Translating in Residence

Back in February 2022, whilst lying on a sunbed in Cape Verde, my phone pinged. It was an email from Writing West Midlands with an opportunity that was not to be missed. After 25 years of teaching French to A Level, I had undertaken an MA in Translation Studies at the University of Birmingham in 2018. As part of the course, I had focused on literary translation through the writings of Annie Ernaux. I had then become involved with Writing West Midlands through their brilliant Birmingham Literary Salons, which each month invites a writer from ‘beyond the anglosphere’ to chat about their work and the literary climate in their part of the world. I was also a member of the West Midlands Literary Translators Network.

The 12-month residency was part of a project developed by translators Ros Schwartz and Daniel Hahn. It was a one-off literary translation residency based in Birmingham, funded by the Arts Council and run in partnership with Writing West Midlands and Aston University. The role was intended to encourage an interest in literary translation and translated literature and to promote languages among communities in and around Birmingham through workshops, talks and other public engagement as well as collaborative participation projects. My teaching career had revolved around raising the profile of languages and collaborative projects, so this seemed to be the perfect opportunity to combine both teaching and translation.

I was encouraged to shape the residency to meet my own interests whilst including work within the university, as well as collaborating with local partner organisations who had never previously worked with translation. Part of the remit was also to raise the profile of languages and translation at literary festivals and other arts organisations.

Community poetry translation workshops Birmingham has a lively arts scene, with many organisations working with youngsters in difficult areas of the city from a wide range of socio-economic backgrounds. I was aware of the Northfield Arts Forum (NAF) through their community choir. It is a collective of artists that nurtures creativity and community spirit across the Northfield constituency. Sessions started at their base, a former shop in the Grosvenor Shopping Centre and expanded to community groups, including a Birmingham Youth Service project based in Kings Norton and local Boys’ Brigade and Girls’ Brigades. The level of engagement with the activities was exciting to see. A final session was held at a Sixth Form College in Dudley LEA, aimed at students currently studying French and Spanish at A level – the next generation of linguists, and there was no shortage of talent in the cohort.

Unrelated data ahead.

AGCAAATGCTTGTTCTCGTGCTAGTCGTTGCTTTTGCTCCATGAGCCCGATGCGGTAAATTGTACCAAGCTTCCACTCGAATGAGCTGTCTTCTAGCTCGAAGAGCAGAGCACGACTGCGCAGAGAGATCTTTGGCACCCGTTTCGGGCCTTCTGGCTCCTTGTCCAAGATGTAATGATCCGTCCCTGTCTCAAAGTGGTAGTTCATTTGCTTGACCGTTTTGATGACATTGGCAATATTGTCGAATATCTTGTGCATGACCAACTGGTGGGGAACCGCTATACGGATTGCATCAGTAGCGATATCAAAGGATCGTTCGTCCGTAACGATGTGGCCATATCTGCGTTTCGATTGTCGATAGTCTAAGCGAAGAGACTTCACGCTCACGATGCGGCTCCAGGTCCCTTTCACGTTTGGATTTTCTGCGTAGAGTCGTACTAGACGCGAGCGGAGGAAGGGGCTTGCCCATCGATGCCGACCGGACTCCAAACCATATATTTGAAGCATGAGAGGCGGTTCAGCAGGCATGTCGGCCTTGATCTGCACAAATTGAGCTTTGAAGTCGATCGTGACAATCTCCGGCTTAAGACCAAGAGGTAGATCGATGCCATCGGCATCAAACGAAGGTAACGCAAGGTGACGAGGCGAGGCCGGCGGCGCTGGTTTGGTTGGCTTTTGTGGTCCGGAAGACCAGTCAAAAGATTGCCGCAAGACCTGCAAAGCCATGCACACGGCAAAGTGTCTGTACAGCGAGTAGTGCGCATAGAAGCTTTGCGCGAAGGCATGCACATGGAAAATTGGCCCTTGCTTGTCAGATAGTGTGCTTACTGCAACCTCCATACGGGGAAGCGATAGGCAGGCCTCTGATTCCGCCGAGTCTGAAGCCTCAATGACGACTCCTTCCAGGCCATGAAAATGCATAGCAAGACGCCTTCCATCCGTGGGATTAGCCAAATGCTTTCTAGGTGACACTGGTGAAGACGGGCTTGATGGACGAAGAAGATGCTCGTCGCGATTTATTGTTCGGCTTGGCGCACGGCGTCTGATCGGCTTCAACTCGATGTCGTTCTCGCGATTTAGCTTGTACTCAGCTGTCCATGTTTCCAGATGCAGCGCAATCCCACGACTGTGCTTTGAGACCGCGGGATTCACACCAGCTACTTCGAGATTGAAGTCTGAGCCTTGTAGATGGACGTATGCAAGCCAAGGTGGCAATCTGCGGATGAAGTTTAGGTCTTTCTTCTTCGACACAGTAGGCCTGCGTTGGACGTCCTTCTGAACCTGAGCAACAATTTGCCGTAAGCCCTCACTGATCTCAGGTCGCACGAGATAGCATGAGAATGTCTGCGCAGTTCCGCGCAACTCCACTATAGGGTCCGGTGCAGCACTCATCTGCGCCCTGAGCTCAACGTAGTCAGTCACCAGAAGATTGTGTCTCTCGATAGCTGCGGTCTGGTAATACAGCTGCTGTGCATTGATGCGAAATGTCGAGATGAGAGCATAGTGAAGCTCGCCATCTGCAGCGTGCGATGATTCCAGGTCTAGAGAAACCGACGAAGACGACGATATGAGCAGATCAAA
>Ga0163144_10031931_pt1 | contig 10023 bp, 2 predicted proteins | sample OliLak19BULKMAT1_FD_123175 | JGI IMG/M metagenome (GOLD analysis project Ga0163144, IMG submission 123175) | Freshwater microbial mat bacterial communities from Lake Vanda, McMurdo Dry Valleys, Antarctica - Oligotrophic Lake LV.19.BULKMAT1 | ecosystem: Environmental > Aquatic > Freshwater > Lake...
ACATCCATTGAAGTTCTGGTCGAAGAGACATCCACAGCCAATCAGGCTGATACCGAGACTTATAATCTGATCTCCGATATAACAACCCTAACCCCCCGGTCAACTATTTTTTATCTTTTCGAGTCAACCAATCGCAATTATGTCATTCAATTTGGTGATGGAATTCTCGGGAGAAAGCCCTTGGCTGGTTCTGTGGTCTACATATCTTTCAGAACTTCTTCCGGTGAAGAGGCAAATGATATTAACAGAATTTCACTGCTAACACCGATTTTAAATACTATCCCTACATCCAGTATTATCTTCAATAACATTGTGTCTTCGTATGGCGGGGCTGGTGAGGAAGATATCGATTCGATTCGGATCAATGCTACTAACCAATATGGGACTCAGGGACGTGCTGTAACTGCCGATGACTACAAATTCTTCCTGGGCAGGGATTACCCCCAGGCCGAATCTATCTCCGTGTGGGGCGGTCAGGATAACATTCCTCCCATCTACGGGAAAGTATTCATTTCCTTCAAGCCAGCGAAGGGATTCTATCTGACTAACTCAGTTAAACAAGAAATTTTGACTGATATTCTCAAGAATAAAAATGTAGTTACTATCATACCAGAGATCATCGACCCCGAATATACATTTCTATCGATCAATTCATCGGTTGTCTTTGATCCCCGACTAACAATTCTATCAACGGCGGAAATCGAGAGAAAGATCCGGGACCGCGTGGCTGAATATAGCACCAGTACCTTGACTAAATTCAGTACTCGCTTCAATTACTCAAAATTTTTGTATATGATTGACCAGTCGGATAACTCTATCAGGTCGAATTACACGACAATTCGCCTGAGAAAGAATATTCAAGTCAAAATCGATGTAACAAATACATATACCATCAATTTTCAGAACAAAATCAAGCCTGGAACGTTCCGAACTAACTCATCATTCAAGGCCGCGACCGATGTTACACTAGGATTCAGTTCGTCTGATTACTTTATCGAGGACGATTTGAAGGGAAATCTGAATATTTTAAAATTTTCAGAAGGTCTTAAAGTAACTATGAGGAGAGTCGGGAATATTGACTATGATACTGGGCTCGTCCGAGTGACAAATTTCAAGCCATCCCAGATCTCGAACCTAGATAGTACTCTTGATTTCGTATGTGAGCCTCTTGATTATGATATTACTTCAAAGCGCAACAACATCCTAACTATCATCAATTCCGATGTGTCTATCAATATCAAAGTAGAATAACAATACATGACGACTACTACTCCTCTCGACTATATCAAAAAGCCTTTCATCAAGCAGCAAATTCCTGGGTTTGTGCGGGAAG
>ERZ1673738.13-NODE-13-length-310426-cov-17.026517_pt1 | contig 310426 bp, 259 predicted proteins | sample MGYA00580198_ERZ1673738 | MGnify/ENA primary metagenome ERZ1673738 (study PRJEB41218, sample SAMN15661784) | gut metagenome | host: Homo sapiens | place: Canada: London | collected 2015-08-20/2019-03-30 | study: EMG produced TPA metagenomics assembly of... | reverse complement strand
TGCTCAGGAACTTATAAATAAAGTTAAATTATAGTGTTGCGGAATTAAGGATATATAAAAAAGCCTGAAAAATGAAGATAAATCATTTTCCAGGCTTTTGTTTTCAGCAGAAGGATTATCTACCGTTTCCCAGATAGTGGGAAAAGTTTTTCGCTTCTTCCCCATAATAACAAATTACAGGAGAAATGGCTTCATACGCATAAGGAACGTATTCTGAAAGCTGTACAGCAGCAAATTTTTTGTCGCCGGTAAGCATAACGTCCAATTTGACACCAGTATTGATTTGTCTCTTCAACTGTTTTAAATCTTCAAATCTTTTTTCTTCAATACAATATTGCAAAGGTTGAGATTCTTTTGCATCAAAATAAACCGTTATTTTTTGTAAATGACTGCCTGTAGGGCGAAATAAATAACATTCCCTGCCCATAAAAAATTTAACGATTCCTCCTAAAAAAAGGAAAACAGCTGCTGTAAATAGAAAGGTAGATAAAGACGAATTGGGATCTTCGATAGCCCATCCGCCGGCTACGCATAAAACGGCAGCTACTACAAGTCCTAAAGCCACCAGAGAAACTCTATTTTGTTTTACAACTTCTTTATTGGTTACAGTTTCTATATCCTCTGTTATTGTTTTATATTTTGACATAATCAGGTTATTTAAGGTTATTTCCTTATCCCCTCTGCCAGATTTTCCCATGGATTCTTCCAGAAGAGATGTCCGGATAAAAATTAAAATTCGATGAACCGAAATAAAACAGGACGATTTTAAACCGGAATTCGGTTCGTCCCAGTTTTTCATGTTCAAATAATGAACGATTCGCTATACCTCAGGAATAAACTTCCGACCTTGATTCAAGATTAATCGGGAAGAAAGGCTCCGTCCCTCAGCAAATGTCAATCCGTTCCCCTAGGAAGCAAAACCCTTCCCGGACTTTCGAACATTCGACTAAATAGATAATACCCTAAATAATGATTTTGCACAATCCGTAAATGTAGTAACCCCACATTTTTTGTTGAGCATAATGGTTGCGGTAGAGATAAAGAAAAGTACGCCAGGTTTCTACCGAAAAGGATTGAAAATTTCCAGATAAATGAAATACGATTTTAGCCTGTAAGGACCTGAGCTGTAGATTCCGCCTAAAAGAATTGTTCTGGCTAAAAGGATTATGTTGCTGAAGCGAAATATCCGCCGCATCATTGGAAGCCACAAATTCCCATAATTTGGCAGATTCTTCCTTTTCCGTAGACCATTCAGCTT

Heritage translation project I had previously been involved with a heritage translation project during my MA, working with Sandwell Archives and wanted to find a heritage project that would involve the Aston students and enable the local community to see how languages played a role in their local industrial history. After unsuccessfully scouring online archives, I contacted the Stourbridge Glass Museum, knowing that there were links between the Huguenots and the local glass industry. They were in the process of reclassifying their library, which includes a huge number of foreign language books. Three of the students worked on translations of extracts in Spanish, Chinese and Danish, hopefully providing materials for a future museum display on the history of glassmaking around the world. Sadly, the archives did not hold any documents about the Huguenot influence but a final visit to Dudley Archives in January 2023 revealed a letter dated July 1914, from a German company, Diedr. Lindemann, breaking off commercial ties with Stevens and Williams (Royal Brierley Crystal), accusing the English government of spreading lies about the war and about ‘German successes up to now’. The letter was accompanied by four propaganda leaflets, three in English and one in French, with accounts of various incidents during WW1, all told from the German perspective. The French publication became the focus of a translation project with Aston’s final year and MA students. Sue Campbell (the Aston Translation Studies lead) and I incorporated the project into the Spring semester’s timetable, including three weeks of teaching. The people of the Black Country are hugely proud of their local heritage, and it was a pleasure to share previously unknown documents with the local community through the presentation of the project to the Glass Museum and Dudley Archives in September 2023 and March 2024.